Daily Archives: April 19, 2011


AV Referendum and Nick Clegg

Paddy is getting his knickers well and truly twisted about personal attacks on Nick Clegg in the AV referendum campaign.

There are two strange things about this: firstly Paddy has been around long enough to know that a high profile complaint that the campaign is about the personality of Nick Clegg, will just focus all the media comment on the referendum still further on the personality of Nick Clegg. Secondly, I really cannot find much evidence of these deeply personal attacks on Nick Clegg by the No campaign. Where are they? It is almost something they don’t have to say. Such is Mr Clegg’s reputation that “AV? Nick Clegg” (snigger) is enough to almost kill the Yes campaign. I wonder if my commenters can help identify these deeply personal and unfair attacks.

Actually, if Paddy had the sense to read this blog, he could have learnt six weeks ago that Clegg would cripple the Yes campaign. I can’t see why it is a shock. And if Clegg is that unpopular, perhaps he should ask why, on the day that three quarters of English universities confirmed they are charging £9,000 a year tuition fees.

I shall vote for AV. It is a little bit better than first past the post. John Reid and David Cameron are both against it, which is good enough for me. One day I hope we will get real reform to STV. AV is a very slight improvement – actually more equally sized constituencies will do more than AV to improve our democracy. That ploughs on despite intense New Labour opposition.

Meantime, what has happened to the coalition promise of a fully elected House of Lords, elected by STV? That is a genuinely liberal measure, which is doubtless why Clegg appears quietly to have jettisoned it.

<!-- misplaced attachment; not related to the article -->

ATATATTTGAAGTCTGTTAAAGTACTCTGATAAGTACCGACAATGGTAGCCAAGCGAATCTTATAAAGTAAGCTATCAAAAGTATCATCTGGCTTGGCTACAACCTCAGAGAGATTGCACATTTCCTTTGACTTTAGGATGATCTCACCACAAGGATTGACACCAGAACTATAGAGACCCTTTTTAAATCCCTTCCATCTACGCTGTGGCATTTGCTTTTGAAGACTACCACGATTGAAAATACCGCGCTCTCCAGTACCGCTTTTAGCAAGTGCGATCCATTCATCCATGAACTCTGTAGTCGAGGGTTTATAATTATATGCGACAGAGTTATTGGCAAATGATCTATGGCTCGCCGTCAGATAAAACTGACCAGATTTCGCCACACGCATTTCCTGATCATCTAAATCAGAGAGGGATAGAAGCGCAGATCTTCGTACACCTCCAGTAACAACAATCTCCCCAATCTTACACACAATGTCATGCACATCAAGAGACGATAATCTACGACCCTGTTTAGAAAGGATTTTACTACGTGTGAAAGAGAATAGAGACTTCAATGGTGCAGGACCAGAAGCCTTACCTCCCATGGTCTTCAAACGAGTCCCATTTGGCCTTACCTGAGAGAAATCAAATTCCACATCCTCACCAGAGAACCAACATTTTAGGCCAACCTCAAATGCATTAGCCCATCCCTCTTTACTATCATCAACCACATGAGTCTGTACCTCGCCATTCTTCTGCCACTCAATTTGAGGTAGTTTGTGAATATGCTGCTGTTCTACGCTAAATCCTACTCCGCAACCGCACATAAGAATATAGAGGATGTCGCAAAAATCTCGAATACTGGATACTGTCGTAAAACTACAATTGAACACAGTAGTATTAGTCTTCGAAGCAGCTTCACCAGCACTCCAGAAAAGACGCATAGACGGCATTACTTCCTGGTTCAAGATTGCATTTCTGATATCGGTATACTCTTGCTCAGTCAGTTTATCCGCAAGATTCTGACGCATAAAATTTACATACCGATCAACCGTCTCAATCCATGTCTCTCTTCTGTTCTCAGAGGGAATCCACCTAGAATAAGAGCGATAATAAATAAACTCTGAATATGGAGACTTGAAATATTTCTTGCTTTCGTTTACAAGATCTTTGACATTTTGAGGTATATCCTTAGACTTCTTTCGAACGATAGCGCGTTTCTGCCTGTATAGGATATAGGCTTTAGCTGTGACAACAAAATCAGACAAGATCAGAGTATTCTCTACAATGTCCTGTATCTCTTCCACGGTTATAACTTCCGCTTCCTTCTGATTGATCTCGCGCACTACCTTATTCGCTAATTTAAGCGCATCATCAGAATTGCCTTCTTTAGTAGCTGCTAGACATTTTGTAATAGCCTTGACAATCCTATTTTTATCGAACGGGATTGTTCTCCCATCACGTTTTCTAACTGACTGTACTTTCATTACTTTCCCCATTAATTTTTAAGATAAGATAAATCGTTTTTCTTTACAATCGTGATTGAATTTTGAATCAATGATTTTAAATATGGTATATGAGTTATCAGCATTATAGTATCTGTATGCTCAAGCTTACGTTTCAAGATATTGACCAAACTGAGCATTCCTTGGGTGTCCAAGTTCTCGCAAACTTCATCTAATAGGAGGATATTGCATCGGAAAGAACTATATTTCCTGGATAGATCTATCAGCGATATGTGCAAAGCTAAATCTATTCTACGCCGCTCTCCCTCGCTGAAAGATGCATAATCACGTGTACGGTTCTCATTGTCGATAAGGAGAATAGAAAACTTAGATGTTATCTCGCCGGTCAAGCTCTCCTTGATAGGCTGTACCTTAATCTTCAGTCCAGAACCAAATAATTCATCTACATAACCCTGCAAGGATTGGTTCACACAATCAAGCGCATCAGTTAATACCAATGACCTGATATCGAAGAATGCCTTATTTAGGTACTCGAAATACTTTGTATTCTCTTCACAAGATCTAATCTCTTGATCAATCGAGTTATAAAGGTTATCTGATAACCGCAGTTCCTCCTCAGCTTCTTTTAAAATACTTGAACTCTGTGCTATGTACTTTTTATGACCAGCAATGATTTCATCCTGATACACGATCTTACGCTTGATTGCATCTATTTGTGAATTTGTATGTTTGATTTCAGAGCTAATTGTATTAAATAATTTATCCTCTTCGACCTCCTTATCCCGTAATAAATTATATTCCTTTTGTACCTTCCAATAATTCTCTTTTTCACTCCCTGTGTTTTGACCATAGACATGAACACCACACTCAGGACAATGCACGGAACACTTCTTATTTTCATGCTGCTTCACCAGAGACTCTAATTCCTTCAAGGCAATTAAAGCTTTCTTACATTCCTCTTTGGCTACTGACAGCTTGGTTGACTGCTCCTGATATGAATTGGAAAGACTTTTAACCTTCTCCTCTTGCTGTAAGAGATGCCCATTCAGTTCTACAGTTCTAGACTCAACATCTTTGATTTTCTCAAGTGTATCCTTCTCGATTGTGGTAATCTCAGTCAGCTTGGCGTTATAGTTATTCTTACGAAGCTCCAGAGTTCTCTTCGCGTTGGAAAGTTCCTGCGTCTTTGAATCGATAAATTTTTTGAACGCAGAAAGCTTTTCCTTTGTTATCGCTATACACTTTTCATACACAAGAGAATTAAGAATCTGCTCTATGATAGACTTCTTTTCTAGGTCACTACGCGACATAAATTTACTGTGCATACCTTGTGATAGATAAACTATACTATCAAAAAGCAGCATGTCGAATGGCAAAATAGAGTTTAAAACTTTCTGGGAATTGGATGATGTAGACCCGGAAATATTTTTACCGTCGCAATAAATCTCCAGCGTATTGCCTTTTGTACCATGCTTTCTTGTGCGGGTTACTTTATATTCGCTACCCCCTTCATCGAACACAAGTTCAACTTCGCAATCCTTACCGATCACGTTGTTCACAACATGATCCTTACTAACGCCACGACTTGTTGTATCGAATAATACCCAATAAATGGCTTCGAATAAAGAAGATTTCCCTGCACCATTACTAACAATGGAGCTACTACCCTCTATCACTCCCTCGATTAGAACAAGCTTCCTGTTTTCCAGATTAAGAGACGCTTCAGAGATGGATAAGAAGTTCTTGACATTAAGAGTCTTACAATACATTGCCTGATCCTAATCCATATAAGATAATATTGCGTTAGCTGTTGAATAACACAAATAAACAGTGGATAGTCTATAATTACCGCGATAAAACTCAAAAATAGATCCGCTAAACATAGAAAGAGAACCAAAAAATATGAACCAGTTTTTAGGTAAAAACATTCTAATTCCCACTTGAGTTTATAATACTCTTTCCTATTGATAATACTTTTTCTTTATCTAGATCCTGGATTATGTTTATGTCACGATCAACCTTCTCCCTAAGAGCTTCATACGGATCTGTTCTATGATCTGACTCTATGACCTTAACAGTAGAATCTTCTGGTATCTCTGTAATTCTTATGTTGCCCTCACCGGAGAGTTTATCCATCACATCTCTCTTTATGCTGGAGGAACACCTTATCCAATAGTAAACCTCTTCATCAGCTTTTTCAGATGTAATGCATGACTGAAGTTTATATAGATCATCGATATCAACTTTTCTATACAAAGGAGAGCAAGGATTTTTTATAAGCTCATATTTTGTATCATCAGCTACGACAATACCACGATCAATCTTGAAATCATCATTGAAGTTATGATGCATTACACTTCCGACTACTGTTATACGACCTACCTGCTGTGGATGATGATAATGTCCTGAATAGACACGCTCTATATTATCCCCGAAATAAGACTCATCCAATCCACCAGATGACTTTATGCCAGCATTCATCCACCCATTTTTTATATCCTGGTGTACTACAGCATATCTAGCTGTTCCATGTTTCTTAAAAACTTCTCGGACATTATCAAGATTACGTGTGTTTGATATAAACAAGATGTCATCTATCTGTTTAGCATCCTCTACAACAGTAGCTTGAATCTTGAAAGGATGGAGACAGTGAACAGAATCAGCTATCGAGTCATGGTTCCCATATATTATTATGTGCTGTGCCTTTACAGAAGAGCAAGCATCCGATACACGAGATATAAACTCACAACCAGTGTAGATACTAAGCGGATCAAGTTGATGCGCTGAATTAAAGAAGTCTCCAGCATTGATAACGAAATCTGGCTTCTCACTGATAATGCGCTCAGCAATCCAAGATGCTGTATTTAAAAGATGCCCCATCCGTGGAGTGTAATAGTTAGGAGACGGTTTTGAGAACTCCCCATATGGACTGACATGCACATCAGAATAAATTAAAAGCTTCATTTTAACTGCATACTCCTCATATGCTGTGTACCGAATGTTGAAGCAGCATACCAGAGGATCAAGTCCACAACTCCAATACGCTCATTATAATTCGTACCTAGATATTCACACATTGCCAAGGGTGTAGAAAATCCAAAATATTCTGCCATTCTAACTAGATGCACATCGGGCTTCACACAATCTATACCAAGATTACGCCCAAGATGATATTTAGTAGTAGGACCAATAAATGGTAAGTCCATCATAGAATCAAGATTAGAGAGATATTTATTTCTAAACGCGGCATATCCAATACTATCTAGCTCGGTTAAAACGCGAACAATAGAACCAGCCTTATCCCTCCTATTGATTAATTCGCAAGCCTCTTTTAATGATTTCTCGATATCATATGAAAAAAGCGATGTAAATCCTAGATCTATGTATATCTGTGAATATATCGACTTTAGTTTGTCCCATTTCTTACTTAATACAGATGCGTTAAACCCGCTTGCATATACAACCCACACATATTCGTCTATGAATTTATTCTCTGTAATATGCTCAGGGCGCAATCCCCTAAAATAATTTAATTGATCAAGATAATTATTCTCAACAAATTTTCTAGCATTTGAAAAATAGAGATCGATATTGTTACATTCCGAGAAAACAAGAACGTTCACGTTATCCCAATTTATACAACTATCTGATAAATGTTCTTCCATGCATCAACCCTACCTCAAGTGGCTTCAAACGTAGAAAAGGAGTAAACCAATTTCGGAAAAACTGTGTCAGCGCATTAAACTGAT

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Bahrain: The Rest Is Silence

The western media continue to scramble to re-heat stories of how terrible Gadaffi is. This is to set up a complete Aunt Sally – the vast majority of people in the UK and US who are against the Libyan war have no illusions about Gadaffi, who is indeed a brutal dictator. The questions are, is war for regime change legal? Will it make the situation in Libya better or worse? Will it cause blowback damage elsewhere? Is it a dangerous precedent?

You ought to be pretty sure of the answers to those questions before you attack another country, kill or wound thousands, and spend hundreds of millions of pounds you don’t actually have. War for regime change is certainly illegal – SCR 1973 specifically calls for a ceasefire and negotiations, which presupposes the existence of a Libyan government to negotiate. It specifically and deliberately does not call for a change of government by force. In fact anyone who tells you they are sure of the answers to the other three questions – either way – is a liar.

Meantime, the other side of the equation of death works its way through. I was the first to break the news that Clinton had done a deal with the Saudis and Emirates. In return for Arab League support for the attack on Libya, the US and its partners would turn a blind eye to the crushing by Saudi troops of pro-democracy protestors in the Gulf.

The blind eye has been duly turned. So effective is the de facto link between the Western political establishment and the mainstream media, that the killing of over 200 Bahraini pro-democracy and human rights campaigners since the Saudi Anschluss there has gone almost entirely unreported. The Guardian reports on disgraceful action against Bahraini students in the UK. Bahrain’s two largest political parties, both representing the majority population, have been outlawed.

William Hague is totally silent on the crushing of freedom in Bahrain, as is Jeremy Browne, the absolutely disgraceful Lib Dem MP who is supposedly minister for human rights in the FCO, evidently chosen because there is no evidence that he has now or has ever had the slightest interest in human rights.

Hague of course spends much time, in Doha and in London, in the company of the Emir of Qatar. Qatar is the base for the Libyan “transitional government” and the international “contact group”. It is an absolute monarchy where political parties are banned and executive power is reserved to members of the royal family. I think that tells us all we need to know about how genuine is the wsetern demand for Middle Eastern democracy.

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